Some Day We’ll Be Underwater

Graphic from the U.S. Geological Survey

The Hawaiian Islands are slowly crumbling into the sea. The aphanitic igneous rock that created our high islands can’t sustain the weight. Plus there’s wind and rain erosion. If we could stick around long enough, we’d see our eight islands vanish underwater like the seamounts to our northwest.

The immediate problem is rockfall and sliding soil. We see that in upper Kalihi, on Diamond Head Road, out by Makapuu and on the Honoapiilani and Hana highways.

Our development permitters ignore long-term inevitability in favor of short-term quotas for housing. We’ve seen the results of that in boulders rolling down hillsides.

Our city permitters gave the green light to that Dowsett Highlands development in Nuuanu, basically saying, “Don’t worry about it, everything will be OK,” in an area of heavy rainfall and little forestation. If they underestimated the stability of the soil, it could have disasterous consequences for the homes downhill. Resident Malcolm Ing said in this filing against the development:

“Following the initiation of the Laumaka (Dowsett Estate) development by the Nan Construction Company, both associated with prominent developer Patrick Shin, the residents of the Dowsett Highlands area have witnessed extensive deforestation and uprooting of natural land cover. The natural land cover for steep slopes has been replaced by large areas of planted grass land on dirt mounds, ponding, basins and large retaining walls.”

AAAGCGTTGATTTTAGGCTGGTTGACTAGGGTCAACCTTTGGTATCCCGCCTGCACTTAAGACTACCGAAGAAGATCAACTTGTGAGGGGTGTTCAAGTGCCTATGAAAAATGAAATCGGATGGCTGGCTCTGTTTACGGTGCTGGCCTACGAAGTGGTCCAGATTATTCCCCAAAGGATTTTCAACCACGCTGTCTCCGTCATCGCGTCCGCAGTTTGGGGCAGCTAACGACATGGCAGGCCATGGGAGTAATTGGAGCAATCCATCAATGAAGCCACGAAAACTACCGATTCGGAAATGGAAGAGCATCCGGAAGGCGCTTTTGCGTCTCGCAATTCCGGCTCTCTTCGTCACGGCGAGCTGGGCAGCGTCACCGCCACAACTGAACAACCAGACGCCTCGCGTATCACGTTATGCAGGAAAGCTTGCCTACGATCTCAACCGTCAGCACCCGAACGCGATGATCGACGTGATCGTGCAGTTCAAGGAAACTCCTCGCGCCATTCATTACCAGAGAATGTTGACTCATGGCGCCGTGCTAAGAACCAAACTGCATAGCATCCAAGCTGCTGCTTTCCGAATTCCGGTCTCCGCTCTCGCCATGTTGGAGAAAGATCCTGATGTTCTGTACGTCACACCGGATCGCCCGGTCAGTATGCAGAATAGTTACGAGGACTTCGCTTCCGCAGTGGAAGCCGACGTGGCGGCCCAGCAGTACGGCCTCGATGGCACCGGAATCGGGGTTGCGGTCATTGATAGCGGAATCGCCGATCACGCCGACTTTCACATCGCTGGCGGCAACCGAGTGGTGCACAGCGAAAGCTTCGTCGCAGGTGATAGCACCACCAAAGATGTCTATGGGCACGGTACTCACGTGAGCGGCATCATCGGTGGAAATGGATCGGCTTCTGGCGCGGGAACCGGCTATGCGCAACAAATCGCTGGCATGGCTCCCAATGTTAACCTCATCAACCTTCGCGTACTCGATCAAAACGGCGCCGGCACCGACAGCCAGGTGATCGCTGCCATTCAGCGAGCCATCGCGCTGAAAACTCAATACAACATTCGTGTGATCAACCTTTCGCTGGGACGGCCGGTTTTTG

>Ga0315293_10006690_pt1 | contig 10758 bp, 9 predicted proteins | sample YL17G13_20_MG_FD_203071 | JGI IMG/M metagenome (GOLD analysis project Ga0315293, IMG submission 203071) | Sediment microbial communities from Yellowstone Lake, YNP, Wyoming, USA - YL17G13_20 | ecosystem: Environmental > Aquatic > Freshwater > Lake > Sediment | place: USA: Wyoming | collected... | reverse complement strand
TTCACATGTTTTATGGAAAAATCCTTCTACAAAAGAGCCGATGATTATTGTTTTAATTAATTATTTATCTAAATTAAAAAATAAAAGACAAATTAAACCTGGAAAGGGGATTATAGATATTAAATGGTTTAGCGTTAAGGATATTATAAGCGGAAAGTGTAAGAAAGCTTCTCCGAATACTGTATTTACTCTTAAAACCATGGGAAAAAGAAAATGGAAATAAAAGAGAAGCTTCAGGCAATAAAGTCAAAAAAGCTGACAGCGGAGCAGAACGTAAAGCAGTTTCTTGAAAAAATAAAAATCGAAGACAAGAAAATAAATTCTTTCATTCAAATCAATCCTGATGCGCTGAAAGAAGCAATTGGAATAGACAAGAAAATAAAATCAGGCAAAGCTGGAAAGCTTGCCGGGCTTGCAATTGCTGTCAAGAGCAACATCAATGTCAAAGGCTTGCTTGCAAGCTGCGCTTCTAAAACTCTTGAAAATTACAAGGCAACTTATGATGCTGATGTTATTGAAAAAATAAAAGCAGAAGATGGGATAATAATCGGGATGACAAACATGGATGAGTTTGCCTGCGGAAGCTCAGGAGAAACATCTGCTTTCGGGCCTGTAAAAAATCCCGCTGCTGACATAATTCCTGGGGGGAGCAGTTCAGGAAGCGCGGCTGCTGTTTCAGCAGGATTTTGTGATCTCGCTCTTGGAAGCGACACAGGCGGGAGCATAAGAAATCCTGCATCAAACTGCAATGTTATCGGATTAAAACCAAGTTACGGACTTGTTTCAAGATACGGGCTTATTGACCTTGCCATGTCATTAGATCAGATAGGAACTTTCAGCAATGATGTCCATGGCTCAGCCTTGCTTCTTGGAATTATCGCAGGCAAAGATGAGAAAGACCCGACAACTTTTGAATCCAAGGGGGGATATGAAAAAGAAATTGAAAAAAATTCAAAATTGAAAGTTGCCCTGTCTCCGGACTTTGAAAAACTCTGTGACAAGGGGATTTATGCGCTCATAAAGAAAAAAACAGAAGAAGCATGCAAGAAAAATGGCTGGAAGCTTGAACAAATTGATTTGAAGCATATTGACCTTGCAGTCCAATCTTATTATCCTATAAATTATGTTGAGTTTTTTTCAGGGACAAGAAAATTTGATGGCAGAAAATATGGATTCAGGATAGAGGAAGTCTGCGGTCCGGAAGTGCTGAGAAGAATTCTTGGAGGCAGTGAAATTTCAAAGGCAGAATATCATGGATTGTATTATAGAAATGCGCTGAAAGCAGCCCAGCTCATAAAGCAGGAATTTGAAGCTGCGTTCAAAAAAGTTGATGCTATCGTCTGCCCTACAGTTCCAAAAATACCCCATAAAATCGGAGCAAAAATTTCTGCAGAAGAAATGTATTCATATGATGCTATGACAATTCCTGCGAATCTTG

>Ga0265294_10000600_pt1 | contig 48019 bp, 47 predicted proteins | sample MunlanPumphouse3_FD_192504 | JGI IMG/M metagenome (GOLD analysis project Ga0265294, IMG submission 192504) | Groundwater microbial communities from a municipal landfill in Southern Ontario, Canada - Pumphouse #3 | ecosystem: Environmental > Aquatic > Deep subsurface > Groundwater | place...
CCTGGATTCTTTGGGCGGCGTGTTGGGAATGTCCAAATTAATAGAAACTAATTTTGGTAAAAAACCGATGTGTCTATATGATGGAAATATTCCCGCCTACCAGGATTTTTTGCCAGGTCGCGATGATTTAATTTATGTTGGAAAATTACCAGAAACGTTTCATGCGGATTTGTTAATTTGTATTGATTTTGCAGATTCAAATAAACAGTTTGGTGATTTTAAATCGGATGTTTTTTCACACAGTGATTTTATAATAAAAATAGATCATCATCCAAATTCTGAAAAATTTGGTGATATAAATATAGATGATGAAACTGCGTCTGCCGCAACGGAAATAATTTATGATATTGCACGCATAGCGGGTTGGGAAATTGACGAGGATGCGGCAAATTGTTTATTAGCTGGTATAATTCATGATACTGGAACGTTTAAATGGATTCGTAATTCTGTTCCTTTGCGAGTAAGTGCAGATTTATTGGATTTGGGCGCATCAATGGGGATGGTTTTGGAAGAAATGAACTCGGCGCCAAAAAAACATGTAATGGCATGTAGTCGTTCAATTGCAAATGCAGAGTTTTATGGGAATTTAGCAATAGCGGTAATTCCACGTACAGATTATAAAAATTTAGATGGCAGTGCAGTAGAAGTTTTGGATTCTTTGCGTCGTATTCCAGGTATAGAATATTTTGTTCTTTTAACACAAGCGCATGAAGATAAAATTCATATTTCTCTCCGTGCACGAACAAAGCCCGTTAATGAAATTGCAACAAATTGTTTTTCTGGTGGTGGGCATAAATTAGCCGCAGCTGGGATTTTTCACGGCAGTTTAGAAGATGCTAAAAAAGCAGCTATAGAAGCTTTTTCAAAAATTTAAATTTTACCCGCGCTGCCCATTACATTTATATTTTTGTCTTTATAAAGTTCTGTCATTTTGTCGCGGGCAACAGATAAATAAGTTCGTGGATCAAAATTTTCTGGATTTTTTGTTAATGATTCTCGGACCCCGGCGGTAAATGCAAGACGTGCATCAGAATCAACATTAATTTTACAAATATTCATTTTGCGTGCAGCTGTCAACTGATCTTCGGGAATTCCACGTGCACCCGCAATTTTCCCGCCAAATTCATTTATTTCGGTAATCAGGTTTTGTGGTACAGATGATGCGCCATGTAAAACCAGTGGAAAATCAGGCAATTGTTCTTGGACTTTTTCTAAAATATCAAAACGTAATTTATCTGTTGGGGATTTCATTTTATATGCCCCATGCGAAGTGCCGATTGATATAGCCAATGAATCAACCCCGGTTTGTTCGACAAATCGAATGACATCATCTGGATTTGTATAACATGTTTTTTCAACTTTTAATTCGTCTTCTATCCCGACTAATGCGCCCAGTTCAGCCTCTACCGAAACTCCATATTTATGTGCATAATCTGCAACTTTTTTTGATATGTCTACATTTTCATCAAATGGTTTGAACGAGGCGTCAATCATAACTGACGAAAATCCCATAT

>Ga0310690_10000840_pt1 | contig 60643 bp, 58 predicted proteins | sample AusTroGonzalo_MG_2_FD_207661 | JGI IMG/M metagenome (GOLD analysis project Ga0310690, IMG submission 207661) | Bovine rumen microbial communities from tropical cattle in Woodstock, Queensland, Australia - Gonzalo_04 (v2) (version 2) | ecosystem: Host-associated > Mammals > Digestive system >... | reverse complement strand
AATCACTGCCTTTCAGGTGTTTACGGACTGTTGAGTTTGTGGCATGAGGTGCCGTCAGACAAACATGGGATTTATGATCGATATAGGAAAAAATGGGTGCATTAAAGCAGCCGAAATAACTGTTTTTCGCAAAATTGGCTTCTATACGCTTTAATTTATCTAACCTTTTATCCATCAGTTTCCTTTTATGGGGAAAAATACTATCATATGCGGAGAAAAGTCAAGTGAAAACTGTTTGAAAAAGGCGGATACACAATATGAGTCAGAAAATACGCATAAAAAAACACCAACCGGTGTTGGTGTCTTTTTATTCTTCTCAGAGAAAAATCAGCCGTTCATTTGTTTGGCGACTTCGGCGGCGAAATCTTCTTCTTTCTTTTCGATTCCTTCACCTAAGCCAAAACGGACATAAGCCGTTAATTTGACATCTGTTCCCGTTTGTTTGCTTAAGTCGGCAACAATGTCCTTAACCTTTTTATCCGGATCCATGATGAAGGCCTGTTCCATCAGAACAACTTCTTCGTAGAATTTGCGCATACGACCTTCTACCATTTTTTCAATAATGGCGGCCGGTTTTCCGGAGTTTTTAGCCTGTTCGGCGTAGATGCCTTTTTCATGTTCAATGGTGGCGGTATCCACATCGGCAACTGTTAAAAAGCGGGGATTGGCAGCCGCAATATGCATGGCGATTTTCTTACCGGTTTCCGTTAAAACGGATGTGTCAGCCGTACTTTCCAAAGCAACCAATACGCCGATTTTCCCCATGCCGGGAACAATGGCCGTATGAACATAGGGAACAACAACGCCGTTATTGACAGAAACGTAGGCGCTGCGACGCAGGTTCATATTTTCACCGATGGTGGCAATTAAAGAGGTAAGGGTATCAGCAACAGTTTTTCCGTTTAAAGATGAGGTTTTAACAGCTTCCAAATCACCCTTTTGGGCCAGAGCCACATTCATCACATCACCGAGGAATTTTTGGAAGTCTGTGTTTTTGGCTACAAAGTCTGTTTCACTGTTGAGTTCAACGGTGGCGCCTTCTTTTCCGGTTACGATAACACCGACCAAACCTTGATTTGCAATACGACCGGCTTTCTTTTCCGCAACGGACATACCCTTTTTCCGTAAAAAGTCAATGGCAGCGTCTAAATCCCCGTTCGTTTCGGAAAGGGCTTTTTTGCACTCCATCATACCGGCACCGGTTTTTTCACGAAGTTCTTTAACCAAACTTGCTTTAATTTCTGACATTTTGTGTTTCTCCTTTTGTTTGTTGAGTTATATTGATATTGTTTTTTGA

Our government constantly approves development on not-so-stable hillsides. Remember that Hahaione Valley disaster after one monster rain on New Year’s Eve of 1988?

Everything is crumbling. It’s the nature of volcanic islands. It’s why Diamond Head Road is a problem. The crater is basalt and dust and water mixed as a not-everlasting paste.

There’s elementary geology at work, but it’s being ignored.

I’m probably one of the few who thinks the hoorah about the Dalai Lama is overdone. He’s a very nice and inspirational figure, but really – who is he?

He’s the former religious leader of Tibet. He relinquished political standing of his own volition. Why journalists use the term His Holiness escapes me. It was invented by the 1988 Tibet Independence Movement, which the Dalai Lama does not support. We don’t use that term when writing about the pope or the Archbishop of Canterbury, so why with a fellow who’s just Tenzin Gyatso in Tibet?

He’s a smart and charming man of the Yellow Hat branch of Tibetan Buddhism – which survived a very violent confrontation with other sects in the 1500s.

Reincarnated or about to be at age 90? That’s not in the science of human existence, believe what you may.

Journalists should treat him as they do any other interesting character on the world stage.

He’s an interesting, charismatic man. That’s it.